In a message dated 4/13/2015 2:26:09 A.M. Eastern Daylight Time,
donalmcevoyuk@xxxxxxxxxxx says he is "[w]orking on a conceptual analysis of how
the buses are running so as to make it an interesting topic for
This is quite a task. Just restricting ourselves to Oxford Bus Company,
they state that it takes 100 minutes to take you to London.
The first axiom is:
"If it takes 100 minutes to take you, by the Oxford Bus Company, from
Oxford to London, it takes 100 minutes to take you, by the Oxford Bus Company,
from London to Oxford."
This is truth-functional, and analytic a priori.
Another analytic axiom is
"If the bus departs on time from the Gloucester Green Coach Station bay 5,
and arrives on time you to Buckingham Palace Road, Stop 7, expect that the
bus departs on time from Buckingham Palace Road, stop 7, and arrives on
time at the Gloucester Green Coach station bay 5."
The so-called 'first' bus leaves on time at 4:30 a. m. It is considered to
'run late' if it leaves at any time t2 > t1.
The expression 'running early' is seldom use, but it's certainly NOT a
logical contradiction. "Buses are running early, of late! Yesterday, I was at
the Gloucester Green Coach station by 4:28 a.m., and the bus had already
The frequency is every half an hour, hence the adage, if not axiom:
"If you miss a bus, you can always take the next one, in 30 minutes."
Linguistic botany provides the clue that in some idiolects, 'lose' is used
"If you lose the bus, you can always catch the next one in half an hour."
Strictly, you don't lose a bus; the bus loses you.
The bus-schedule is not what Wittgenstein would call 'mathematical': note
the sequence and try to find the 'rule' underlying it:
Note that there is a period of 30 minutes for the second, third, fourth,
fifth and sixth buses. But the seventh bus leaves only 20 minutes, not 30
minutes, after the previous one (assuming they leave on time). This 20 minutes
sequence is maintained for the eighth and ninth bus.
And after that, to complicate things, it's after _15_ minutes, not twenty
(not thirty) until 11 am. The schedule returns to every _20_ minutes after
11 am, until 5 pm, which is back to every 20 minutes.
This obviously resolves into a problem-solving approach for anyone trying
to catch the bus 'on time'.
Mellor, in his book on "Time" makes the fine distinction: the
on-time/in-time distinction. "Some things are on time; some things are in
When Hawkings read that (both taught at Cambridge), he remarked, "Mellor
forgets that some things are OUT of time."
Coaches leaving Oxford at 11:30 pm, 12 am and 12:30 am do NOT drop-off
before Thornhill park & ride, which may have a consequence on the conceptual
analysis being undertaken.
"[w]orking on a conceptual analysis of how late the buses are running so as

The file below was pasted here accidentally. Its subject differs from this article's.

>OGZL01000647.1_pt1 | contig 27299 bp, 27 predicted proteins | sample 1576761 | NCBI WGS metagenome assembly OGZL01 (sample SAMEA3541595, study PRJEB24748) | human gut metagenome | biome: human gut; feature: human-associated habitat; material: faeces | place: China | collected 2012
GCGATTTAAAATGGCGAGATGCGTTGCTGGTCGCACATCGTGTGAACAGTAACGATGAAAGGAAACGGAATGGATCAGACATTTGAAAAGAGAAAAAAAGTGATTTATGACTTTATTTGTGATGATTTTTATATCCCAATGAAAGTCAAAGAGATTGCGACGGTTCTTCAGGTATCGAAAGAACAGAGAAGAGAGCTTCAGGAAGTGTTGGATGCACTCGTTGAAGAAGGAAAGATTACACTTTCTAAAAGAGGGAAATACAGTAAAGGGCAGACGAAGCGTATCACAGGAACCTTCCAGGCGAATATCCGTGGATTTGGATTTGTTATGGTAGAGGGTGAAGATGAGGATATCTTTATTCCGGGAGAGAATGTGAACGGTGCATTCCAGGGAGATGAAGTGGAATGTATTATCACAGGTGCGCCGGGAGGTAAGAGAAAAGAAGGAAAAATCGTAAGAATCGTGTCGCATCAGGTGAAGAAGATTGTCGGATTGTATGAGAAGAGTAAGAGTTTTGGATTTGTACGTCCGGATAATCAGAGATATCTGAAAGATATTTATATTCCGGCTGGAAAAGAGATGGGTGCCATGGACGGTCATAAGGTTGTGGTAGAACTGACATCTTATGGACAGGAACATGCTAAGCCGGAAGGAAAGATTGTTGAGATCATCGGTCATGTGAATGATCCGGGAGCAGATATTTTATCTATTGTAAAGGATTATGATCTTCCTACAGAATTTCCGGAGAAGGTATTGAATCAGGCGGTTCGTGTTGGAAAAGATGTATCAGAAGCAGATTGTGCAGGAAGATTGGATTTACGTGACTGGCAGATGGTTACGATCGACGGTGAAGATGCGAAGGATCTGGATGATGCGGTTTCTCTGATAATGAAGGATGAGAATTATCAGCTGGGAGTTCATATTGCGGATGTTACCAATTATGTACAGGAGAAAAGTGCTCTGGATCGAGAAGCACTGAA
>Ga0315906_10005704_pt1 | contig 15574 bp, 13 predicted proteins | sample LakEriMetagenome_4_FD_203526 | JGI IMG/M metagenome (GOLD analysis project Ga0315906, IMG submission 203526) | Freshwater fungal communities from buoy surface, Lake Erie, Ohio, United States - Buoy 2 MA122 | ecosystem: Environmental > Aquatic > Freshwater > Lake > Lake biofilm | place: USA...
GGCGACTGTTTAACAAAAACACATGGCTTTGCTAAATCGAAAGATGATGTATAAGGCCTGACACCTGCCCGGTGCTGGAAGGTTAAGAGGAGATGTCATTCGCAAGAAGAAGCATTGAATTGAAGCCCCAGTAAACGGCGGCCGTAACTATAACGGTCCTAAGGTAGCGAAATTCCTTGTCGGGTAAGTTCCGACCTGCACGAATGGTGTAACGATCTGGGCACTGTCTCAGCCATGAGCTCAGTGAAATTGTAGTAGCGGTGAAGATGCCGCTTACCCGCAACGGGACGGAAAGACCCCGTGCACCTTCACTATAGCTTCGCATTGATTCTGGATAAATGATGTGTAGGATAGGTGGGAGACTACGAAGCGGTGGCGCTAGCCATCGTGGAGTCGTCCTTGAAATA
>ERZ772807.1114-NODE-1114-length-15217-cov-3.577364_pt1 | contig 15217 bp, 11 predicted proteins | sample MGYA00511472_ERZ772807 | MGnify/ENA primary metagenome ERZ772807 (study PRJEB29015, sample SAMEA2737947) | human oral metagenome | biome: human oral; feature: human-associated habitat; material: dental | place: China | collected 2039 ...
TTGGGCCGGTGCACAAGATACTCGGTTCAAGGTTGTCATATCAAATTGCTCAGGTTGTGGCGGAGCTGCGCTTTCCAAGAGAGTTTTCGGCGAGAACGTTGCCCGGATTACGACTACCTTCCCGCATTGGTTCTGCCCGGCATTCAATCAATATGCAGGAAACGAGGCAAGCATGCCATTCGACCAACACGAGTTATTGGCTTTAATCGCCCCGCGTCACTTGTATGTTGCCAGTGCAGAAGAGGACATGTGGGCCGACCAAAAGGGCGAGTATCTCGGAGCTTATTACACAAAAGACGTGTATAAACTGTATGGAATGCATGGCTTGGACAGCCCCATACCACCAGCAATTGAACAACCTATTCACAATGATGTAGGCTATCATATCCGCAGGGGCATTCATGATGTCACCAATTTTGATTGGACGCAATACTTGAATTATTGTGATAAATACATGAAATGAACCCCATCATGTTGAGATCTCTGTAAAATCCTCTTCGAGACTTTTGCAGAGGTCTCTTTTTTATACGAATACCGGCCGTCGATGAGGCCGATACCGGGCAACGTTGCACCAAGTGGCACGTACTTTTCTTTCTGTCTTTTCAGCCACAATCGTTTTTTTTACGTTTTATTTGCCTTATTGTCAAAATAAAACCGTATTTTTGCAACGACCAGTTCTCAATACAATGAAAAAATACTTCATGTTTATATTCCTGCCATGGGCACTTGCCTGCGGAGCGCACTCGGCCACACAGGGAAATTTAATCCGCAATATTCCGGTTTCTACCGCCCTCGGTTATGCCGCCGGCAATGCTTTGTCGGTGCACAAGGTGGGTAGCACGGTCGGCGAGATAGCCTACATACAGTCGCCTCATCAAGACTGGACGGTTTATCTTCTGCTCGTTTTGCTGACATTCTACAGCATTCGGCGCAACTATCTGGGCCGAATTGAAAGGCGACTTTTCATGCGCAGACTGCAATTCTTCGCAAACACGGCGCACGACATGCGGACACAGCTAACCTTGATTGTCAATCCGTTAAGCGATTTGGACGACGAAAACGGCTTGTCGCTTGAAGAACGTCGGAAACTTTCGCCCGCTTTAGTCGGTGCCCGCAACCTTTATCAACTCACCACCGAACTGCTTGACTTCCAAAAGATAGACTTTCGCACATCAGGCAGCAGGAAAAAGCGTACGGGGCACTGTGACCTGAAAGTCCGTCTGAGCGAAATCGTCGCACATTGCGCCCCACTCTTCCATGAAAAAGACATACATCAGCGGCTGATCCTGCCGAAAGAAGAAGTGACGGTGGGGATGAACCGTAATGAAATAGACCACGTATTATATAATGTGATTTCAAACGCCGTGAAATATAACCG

to make it an interesting topic for philosophical speculation."
Transportation in general is a topic not just for the philosophy of time,
but ethics. If a bus (I always use the singular, since generalising, even
substitutionally, over ALL buses, is dangerous -- recall Duchamp, "All
generalisations are hateful, including this one.") runs _late_, it may be
running _too late_, and you may decide to take the taxi. Or you may decide (via
practical reasoning) NOT to take a taxi. The practical reasoning depends
crucially on any excuse you may be required "on request" as they analytically
put it: "The bus was running late" is perhaps not informative enough.
The above quoted passage suggests that the keyword is "HOW LATE": an
analysis of _how late_. This is the topic of pleonetetic implicatures.
Pleonetetic is a branch of logic conceived by Geach, and developed in Cambridge
Altham. Vide, Altham, "Late for what?". His quote is from the Rabbit in
"Alice in Wonderland".
There was nothing so very remarkable about the rabbit, nor did Alice think
it so very much out of the way to hear the rabbit say to itself (but
implicating to Alice):
i. Oh dear! Oh dear! I shall be too late.
When Alice thought about the rabbit's implicature over afterwards it
occurred to her that she ought to have wondered at this, but at the time it
seemed quite natural. She should have applied pleonetetic logic and realise
that 'too' is usually rude.
When, _later_, the rabbit came trotting along in a great hurry, he made his
earlier implicature explicit:
ii. Oh! the Duchess, the Duchess! Oh! won't she be savage if I've kept her
In Geach's expansion, the first 'how late' -- and 'too late' gets to mean
'too late' that is, 'not early enough for the Duchess NOT to be savage. The
problem is that if you are too early (so our conceptual analysis should
include a proviso for 'how early' stuff can happen) she can ALSO get savage.
This is where the in-time/on-time distinction introduced by Mellor in his
ontology of time comes handy.
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